The European Parliament passed a resolution calling for a United Nations-led independent investigation into the killing of protesters in Ethiopia.
Between November 2015 and October 2016, Ethiopian security forces killed hundreds of protesters, and detained tens of thousands. An overly restrictive state of emergency has been in place for the past seven months, and tens of thousands more people have been detained under it. On
Thursday, May 18 resolution echoes a previous European Union parliamentary resolution, resolutions by other countries, and last month’s request by the UN’s top human rights chief for access to investigate the abuses.
Ethiopia’s government has always rejected outside scrutiny of its horrific rights record, insisting that it can investigate itself. Yet it has conspicuously failed to do so. Past investigations by the Ethiopian Human Rights Commission (EHRC) have not met basic standards of impartiality, including its June 2016 report into abuses during the protests’ first six months.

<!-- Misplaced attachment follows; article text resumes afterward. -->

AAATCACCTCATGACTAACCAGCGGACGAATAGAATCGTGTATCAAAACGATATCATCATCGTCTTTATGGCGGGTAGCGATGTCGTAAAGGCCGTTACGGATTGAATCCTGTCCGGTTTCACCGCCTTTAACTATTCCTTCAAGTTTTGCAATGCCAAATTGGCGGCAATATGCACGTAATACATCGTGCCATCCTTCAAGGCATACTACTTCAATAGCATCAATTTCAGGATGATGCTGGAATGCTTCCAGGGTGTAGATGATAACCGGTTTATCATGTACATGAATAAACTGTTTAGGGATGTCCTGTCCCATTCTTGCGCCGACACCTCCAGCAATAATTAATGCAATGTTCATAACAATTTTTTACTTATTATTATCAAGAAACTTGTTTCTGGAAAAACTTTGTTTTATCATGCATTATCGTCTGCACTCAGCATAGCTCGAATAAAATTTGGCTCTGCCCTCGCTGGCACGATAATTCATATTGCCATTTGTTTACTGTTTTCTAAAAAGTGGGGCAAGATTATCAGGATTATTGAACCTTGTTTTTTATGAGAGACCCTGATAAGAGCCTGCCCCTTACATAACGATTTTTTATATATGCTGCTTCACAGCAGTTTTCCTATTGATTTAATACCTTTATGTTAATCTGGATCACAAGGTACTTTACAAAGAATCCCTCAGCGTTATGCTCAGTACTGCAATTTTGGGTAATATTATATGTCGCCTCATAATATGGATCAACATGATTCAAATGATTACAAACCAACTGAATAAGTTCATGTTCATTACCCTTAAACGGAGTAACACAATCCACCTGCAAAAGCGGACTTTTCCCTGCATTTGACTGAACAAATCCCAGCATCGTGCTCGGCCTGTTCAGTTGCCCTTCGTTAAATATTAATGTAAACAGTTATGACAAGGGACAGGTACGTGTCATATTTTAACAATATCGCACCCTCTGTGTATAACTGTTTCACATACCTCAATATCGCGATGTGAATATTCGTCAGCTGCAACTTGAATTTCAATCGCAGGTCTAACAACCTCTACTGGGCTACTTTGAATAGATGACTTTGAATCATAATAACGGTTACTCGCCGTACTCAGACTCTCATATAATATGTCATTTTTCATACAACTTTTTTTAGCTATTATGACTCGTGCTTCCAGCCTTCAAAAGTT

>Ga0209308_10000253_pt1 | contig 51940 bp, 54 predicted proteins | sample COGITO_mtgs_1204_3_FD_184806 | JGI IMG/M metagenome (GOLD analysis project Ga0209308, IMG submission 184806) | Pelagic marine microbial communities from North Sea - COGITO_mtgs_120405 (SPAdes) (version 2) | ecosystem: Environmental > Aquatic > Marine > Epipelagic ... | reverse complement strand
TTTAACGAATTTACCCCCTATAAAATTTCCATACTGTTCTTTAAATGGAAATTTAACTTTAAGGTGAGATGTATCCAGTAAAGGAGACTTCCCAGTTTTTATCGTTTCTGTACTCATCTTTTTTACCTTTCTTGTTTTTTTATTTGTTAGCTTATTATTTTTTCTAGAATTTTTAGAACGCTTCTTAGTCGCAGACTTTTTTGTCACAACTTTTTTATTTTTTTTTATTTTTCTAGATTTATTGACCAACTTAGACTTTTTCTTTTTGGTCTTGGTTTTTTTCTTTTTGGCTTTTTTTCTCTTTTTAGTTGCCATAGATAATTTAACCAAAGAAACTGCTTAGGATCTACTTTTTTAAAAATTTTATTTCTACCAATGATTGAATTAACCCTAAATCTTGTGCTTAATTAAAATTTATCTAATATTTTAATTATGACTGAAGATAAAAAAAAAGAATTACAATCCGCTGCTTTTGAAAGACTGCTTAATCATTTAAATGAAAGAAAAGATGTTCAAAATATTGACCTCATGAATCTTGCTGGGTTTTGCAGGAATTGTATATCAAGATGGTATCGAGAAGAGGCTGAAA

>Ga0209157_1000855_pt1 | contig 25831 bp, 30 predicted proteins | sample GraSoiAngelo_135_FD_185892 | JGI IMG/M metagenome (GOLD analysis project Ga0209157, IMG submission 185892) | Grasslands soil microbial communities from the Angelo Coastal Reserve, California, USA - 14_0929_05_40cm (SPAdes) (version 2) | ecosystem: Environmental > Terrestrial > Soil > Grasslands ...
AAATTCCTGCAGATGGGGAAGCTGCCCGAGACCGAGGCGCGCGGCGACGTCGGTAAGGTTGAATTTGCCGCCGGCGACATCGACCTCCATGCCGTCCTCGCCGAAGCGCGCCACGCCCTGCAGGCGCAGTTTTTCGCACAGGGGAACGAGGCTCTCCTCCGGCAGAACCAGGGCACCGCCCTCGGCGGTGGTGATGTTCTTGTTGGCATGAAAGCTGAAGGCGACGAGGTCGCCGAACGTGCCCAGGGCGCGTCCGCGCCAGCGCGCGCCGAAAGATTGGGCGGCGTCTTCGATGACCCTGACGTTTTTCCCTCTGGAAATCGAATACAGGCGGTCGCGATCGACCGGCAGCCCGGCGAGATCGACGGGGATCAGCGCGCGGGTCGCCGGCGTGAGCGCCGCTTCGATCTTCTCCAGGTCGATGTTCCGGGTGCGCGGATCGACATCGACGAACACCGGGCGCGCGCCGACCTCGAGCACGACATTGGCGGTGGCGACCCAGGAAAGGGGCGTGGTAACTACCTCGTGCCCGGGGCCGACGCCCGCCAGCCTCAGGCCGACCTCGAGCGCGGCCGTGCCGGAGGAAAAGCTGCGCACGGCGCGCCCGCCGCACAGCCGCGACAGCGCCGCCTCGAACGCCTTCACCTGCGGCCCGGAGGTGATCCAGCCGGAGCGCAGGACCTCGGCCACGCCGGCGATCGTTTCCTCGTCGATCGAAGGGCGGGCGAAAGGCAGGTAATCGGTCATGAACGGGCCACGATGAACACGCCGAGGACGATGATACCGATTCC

In April 2017, the EHRC acknowledged that 669 people were killed in an oral report to parliament, but found that security forces had used excessive force in just a few situations. This stands in stark contrast to what Human Rights Watch and other organizations have found, drawing on evidence that includes a wealth of video and photographic material. The EHRC hasn’t publicly released a version of their findings, so it’s impossible to assess their methodology or learn how they reached their conclusions.